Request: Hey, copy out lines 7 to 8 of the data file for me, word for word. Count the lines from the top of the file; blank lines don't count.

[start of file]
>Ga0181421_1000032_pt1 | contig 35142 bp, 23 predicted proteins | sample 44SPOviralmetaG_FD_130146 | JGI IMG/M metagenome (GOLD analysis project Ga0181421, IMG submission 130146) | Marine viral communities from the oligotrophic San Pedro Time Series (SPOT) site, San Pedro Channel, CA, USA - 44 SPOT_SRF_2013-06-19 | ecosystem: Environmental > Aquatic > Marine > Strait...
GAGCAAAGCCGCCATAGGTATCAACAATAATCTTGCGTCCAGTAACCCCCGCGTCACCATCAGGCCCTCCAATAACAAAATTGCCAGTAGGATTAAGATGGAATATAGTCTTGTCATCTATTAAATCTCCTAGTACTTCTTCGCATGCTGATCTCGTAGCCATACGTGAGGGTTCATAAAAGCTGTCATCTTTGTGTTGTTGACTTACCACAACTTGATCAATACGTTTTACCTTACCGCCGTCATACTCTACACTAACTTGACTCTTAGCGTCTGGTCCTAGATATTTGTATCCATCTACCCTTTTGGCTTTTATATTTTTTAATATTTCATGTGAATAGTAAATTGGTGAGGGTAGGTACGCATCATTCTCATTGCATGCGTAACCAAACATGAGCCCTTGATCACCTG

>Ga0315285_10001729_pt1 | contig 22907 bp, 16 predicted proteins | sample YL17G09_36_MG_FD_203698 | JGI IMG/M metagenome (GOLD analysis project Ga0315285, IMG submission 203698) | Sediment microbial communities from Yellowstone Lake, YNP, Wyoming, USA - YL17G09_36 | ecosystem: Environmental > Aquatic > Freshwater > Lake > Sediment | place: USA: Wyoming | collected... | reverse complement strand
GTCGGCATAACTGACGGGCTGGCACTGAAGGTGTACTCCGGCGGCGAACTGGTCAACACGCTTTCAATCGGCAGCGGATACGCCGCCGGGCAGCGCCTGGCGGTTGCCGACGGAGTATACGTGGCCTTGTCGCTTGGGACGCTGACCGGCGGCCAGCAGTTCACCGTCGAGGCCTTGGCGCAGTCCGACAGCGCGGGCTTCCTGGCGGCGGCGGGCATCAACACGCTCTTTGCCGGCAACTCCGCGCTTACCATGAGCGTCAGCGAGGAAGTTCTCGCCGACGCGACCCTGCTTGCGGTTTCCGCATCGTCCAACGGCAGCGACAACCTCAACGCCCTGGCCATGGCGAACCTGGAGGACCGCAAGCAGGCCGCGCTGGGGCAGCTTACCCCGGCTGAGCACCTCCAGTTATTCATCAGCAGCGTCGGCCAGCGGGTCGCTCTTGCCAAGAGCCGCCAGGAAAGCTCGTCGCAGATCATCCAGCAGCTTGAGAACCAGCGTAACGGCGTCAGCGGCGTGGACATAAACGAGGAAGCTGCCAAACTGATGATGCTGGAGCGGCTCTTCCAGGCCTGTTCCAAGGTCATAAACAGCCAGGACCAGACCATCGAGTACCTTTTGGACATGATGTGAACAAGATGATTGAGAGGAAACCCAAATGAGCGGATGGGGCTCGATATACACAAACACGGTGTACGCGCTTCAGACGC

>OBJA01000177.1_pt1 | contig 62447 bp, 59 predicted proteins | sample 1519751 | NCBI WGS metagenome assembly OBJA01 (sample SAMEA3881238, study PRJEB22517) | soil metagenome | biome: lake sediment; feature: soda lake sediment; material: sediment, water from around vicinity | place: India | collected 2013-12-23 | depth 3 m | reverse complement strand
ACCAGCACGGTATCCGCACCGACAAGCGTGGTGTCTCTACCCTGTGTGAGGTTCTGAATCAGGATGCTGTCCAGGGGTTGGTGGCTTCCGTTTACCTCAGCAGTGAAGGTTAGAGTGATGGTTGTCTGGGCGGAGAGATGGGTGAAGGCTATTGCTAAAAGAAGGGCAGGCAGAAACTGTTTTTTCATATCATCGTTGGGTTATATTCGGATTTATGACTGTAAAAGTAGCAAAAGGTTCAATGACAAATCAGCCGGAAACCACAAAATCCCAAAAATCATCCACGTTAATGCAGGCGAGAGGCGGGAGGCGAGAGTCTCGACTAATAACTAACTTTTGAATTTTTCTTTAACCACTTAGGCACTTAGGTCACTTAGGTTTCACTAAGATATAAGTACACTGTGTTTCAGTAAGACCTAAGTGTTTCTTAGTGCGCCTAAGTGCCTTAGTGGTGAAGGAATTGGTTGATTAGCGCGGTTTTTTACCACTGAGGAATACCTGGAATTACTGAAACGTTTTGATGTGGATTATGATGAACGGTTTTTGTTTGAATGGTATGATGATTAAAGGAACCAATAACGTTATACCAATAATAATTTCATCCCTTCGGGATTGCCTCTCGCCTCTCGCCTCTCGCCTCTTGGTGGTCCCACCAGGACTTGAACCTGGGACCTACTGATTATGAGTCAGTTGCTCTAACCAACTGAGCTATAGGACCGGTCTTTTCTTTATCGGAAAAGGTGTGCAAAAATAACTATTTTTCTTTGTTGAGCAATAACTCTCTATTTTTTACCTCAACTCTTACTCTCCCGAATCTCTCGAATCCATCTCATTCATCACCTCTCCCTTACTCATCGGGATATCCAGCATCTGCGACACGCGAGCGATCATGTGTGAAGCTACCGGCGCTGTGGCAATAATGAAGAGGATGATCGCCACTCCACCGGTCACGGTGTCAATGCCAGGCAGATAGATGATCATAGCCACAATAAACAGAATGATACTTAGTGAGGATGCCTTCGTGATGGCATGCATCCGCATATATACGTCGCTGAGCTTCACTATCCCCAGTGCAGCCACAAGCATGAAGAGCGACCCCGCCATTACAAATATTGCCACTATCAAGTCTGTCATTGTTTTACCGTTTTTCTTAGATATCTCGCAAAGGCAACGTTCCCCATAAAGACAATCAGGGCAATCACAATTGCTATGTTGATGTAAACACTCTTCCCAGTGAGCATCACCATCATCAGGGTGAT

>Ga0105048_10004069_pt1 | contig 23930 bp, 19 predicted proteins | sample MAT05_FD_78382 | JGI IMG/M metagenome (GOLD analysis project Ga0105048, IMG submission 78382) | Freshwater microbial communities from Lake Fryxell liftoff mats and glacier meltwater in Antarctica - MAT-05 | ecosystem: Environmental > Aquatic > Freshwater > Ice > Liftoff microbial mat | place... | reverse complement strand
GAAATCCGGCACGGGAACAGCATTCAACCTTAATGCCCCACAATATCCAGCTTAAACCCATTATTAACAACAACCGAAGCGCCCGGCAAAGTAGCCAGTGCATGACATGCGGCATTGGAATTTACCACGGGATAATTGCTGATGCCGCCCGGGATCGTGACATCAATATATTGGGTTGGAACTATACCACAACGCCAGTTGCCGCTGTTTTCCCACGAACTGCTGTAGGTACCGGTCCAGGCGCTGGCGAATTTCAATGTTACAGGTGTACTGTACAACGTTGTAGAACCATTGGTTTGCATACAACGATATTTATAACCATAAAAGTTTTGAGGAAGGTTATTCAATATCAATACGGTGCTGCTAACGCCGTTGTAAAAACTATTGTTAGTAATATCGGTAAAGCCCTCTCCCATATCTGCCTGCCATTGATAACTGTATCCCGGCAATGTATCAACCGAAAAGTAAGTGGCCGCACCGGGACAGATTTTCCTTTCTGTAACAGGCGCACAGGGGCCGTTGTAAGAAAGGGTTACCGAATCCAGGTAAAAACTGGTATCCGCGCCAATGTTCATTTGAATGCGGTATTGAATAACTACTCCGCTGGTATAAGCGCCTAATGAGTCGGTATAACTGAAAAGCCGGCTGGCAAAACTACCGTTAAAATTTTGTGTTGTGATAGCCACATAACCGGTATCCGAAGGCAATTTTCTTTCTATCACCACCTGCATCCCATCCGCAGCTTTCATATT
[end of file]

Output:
>Ga0105048_10004069_pt1 | contig 23930 bp, 19 predicted proteins | sample MAT05_FD_78382 | JGI IMG/M metagenome (GOLD analysis project Ga0105048, IMG submission 78382) | Freshwater microbial communities from Lake Fryxell liftoff mats and glacier meltwater in Antarctica - MAT-05 | ecosystem: Environmental > Aquatic > Freshwater > Ice > Liftoff microbial mat | place... | reverse complement strand
GAAATCCGGCACGGGAACAGCATTCAACCTTAATGCCCCACAATATCCAGCTTAAACCCATTATTAACAACAACCGAAGCGCCCGGCAAAGTAGCCAGTGCATGACATGCGGCATTGGAATTTACCACGGGATAATTGCTGATGCCGCCCGGGATCGTGACATCAATATATTGGGTTGGAACTATACCACAACGCCAGTTGCCGCTGTTTTCCCACGAACTGCTGTAGGTACCGGTCCAGGCGCTGGCGAATTTCAATGTTACAGGTGTACTGTACAACGTTGTAGAACCATTGGTTTGCATACAACGATATTTATAACCATAAAAGTTTTGAGGAAGGTTATTCAATATCAATACGGTGCTGCTAACGCCGTTGTAAAAACTATTGTTAGTAATATCGGTAAAGCCCTCTCCCATATCTGCCTGCCATTGATAACTGTATCCCGGCAATGTATCAACCGAAAAGTAAGTGGCCGCACCGGGACAGATTTTCCTTTCTGTAACAGGCGCACAGGGGCCGTTGTAAGAAAGGGTTACCGAATCCAGGTAAAAACTGGTATCCGCGCCAATGTTCATTTGAATGCGGTATTGAATAACTACTCCGCTGGTATAAGCGCCTAATGAGTCGGTATAACTGAAAAGCCGGCTGGCAAAACTACCGTTAAAATTTTGTGTTGTGATAGCCACATAACCGGTATCCGAAGGCAATTTTCTTTCTATCACCACCTGCATCCCATCCGCAGCTTTCATATT